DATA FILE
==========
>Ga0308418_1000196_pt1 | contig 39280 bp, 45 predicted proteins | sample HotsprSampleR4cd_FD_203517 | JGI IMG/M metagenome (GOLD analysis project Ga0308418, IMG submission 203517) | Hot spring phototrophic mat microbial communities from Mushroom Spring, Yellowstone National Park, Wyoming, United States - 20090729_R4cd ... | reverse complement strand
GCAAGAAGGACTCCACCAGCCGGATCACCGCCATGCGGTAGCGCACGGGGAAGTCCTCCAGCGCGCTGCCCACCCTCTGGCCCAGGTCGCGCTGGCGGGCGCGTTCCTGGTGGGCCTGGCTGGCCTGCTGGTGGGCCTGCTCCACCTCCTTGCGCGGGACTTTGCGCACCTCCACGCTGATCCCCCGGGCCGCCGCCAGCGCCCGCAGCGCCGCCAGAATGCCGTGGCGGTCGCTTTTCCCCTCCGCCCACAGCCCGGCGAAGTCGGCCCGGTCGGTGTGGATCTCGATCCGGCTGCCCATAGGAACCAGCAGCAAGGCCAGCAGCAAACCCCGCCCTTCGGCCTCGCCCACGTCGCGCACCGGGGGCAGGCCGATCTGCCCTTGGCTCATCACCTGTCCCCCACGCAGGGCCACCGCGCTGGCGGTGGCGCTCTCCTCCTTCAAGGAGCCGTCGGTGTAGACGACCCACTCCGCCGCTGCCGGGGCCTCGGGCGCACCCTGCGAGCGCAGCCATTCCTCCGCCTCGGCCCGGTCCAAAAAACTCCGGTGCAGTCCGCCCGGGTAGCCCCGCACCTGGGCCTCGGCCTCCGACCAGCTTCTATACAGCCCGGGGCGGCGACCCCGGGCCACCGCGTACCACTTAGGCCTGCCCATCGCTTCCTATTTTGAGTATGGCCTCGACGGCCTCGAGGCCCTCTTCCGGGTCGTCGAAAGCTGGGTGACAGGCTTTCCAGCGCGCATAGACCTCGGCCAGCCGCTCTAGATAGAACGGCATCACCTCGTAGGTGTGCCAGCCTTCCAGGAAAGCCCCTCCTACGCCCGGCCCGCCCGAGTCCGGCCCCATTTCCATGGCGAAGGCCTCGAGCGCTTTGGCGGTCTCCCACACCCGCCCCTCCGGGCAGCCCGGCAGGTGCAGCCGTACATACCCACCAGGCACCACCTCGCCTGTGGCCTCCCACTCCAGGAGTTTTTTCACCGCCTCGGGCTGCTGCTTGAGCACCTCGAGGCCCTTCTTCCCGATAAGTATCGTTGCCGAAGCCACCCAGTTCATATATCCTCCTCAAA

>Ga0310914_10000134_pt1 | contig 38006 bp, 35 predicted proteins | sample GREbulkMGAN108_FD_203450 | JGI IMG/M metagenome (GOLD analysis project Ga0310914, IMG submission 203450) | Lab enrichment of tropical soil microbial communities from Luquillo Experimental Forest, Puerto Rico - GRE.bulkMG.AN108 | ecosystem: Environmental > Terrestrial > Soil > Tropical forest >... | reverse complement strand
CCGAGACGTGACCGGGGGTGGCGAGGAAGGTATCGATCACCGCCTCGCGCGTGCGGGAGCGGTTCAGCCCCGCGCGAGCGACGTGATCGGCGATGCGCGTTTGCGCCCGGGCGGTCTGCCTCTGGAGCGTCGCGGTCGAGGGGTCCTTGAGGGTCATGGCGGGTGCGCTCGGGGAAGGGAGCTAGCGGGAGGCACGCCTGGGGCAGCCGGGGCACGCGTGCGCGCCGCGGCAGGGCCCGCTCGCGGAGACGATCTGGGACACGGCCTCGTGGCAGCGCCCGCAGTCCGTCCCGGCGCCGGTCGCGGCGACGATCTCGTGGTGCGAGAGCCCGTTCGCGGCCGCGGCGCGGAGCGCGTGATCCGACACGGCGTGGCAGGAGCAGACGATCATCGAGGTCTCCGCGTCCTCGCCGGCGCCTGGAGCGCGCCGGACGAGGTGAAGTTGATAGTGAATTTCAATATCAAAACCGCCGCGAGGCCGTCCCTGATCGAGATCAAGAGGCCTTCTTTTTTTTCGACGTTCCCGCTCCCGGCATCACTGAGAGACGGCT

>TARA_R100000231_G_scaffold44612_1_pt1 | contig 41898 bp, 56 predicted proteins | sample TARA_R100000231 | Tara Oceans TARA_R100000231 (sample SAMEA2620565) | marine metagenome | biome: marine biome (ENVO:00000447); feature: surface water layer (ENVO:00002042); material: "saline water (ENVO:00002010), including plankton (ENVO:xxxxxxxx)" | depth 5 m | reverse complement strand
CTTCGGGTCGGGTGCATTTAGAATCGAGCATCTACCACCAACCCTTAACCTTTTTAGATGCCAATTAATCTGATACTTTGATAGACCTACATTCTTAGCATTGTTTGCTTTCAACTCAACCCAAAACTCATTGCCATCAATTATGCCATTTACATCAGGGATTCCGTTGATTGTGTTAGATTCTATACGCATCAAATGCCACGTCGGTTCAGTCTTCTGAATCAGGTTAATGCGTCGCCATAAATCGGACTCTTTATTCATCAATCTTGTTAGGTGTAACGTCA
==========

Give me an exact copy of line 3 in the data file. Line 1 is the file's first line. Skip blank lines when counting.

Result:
>Ga0310914_10000134_pt1 | contig 38006 bp, 35 predicted proteins | sample GREbulkMGAN108_FD_203450 | JGI IMG/M metagenome (GOLD analysis project Ga0310914, IMG submission 203450) | Lab enrichment of tropical soil microbial communities from Luquillo Experimental Forest, Puerto Rico - GRE.bulkMG.AN108 | ecosystem: Environmental > Terrestrial > Soil > Tropical forest >... | reverse complement strand